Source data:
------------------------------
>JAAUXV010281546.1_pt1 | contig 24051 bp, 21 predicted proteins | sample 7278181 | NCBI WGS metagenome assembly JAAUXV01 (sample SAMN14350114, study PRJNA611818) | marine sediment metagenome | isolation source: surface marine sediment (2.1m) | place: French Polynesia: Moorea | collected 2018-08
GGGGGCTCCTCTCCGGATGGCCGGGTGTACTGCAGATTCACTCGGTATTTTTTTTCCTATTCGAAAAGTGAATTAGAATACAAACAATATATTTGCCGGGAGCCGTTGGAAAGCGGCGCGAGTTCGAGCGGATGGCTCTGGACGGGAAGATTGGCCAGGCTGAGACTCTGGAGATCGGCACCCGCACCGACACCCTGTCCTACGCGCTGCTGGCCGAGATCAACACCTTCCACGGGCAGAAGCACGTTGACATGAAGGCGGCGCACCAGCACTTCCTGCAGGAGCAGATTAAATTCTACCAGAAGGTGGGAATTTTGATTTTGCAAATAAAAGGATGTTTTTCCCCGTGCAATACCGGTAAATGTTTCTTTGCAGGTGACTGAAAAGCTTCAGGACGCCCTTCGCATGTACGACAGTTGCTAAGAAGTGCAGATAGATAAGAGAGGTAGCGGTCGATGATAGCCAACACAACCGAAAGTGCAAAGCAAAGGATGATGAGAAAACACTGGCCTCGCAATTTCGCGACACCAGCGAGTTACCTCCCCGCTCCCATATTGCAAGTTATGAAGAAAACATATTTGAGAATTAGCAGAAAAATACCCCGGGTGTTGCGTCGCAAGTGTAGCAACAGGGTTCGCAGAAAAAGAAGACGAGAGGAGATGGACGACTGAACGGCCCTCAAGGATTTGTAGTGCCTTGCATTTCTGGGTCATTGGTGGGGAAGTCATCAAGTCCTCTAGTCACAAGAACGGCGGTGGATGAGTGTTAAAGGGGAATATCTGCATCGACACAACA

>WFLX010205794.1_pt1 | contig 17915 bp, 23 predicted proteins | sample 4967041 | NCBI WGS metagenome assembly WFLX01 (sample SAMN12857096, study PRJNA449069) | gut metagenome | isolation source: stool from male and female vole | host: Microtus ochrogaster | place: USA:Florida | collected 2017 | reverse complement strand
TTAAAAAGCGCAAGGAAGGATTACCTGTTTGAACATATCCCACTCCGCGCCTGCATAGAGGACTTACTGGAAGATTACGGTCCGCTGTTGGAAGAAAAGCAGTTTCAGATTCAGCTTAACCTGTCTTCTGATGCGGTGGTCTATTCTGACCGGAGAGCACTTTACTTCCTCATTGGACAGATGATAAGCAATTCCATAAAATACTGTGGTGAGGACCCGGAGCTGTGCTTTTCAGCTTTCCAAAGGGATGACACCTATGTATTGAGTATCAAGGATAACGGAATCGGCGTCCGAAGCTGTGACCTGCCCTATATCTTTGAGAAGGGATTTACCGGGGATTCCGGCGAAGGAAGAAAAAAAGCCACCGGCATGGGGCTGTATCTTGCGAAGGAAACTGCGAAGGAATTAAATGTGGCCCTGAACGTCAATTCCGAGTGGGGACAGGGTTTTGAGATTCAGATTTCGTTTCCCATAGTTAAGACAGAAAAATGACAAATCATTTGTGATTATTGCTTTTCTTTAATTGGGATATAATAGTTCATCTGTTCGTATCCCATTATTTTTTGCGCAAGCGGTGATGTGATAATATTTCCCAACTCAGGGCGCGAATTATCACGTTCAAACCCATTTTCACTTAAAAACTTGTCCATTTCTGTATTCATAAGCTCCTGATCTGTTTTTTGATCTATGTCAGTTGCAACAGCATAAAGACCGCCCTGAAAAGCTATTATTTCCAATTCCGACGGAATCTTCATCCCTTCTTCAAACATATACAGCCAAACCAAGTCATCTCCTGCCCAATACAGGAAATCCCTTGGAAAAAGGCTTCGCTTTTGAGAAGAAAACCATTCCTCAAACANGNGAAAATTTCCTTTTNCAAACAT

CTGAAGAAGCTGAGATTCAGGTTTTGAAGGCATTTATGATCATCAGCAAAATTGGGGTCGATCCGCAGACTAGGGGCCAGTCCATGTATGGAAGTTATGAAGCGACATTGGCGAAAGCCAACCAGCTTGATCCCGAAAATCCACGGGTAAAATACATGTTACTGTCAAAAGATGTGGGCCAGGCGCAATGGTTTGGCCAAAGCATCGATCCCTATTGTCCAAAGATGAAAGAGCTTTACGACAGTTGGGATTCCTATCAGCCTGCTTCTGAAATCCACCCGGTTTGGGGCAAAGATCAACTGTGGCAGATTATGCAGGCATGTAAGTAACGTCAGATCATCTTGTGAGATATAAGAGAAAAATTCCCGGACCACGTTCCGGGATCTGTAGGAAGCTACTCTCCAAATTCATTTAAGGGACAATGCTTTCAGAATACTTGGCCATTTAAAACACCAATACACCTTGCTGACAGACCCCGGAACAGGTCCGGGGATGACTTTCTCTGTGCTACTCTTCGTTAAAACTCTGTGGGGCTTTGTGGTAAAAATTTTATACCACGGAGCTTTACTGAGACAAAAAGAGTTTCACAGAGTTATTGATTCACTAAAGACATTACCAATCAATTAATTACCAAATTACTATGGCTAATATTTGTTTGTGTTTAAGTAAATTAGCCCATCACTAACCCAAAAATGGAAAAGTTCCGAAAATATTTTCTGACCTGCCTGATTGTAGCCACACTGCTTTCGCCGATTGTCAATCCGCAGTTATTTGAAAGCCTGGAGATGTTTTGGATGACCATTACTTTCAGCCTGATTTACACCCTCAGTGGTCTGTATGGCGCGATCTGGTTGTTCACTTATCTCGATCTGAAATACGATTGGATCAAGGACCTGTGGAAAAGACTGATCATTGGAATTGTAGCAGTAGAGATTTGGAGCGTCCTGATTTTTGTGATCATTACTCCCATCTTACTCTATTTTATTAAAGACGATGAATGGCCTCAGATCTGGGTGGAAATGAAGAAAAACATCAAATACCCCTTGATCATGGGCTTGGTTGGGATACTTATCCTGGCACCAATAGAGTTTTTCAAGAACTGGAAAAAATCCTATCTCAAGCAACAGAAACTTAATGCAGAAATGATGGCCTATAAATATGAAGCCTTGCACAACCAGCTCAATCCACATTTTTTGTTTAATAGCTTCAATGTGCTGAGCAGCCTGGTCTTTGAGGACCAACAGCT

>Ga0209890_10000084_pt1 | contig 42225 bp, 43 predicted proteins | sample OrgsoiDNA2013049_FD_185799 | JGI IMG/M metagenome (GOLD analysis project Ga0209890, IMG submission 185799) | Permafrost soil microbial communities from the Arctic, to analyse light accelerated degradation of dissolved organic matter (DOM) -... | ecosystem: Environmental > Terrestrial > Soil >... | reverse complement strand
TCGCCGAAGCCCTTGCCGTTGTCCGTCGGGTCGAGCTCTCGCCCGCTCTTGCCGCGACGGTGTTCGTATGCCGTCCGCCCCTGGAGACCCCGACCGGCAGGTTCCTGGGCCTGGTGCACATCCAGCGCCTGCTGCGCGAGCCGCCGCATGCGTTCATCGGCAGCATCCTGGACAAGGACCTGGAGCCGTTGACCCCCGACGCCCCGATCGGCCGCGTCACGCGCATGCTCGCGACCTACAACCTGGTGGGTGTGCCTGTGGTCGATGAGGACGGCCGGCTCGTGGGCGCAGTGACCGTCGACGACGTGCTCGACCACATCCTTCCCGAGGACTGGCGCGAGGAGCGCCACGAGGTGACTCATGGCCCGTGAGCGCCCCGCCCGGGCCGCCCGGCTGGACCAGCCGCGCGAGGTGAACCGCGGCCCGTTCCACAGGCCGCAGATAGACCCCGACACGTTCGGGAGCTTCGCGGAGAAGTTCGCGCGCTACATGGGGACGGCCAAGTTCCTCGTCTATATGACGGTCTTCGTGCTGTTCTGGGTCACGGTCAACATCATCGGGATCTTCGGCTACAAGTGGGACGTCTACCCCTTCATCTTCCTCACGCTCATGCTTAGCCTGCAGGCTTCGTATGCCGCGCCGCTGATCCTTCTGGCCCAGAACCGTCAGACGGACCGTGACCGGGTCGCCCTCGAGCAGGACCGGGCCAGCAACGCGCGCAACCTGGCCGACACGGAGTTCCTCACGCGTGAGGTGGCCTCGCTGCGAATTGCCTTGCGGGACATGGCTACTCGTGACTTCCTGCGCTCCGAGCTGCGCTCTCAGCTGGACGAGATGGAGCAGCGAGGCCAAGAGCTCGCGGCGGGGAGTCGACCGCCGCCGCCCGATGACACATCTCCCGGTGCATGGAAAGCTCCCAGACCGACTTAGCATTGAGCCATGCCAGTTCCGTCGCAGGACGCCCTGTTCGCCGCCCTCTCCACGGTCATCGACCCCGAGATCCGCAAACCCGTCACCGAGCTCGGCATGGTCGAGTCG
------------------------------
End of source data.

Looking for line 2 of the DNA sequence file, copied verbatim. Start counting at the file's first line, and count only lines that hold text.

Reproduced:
GGGGGCTCCTCTCCGGATGGCCGGGTGTACTGCAGATTCACTCGGTATTTTTTTTCCTATTCGAAAAGTGAATTAGAATACAAACAATATATTTGCCGGGAGCCGTTGGAAAGCGGCGCGAGTTCGAGCGGATGGCTCTGGACGGGAAGATTGGCCAGGCTGAGACTCTGGAGATCGGCACCCGCACCGACACCCTGTCCTACGCGCTGCTGGCCGAGATCAACACCTTCCACGGGCAGAAGCACGTTGACATGAAGGCGGCGCACCAGCACTTCCTGCAGGAGCAGATTAAATTCTACCAGAAGGTGGGAATTTTGATTTTGCAAATAAAAGGATGTTTTTCCCCGTGCAATACCGGTAAATGTTTCTTTGCAGGTGACTGAAAAGCTTCAGGACGCCCTTCGCATGTACGACAGTTGCTAAGAAGTGCAGATAGATAAGAGAGGTAGCGGTCGATGATAGCCAACACAACCGAAAGTGCAAAGCAAAGGATGATGAGAAAACACTGGCCTCGCAATTTCGCGACACCAGCGAGTTACCTCCCCGCTCCCATATTGCAAGTTATGAAGAAAACATATTTGAGAATTAGCAGAAAAATACCCCGGGTGTTGCGTCGCAAGTGTAGCAACAGGGTTCGCAGAAAAAGAAGACGAGAGGAGATGGACGACTGAACGGCCCTCAAGGATTTGTAGTGCCTTGCATTTCTGGGTCATTGGTGGGGAAGTCATCAAGTCCTCTAGTCACAAGAACGGCGGTGGATGAGTGTTAAAGGGGAATATCTGCATCGACACAACA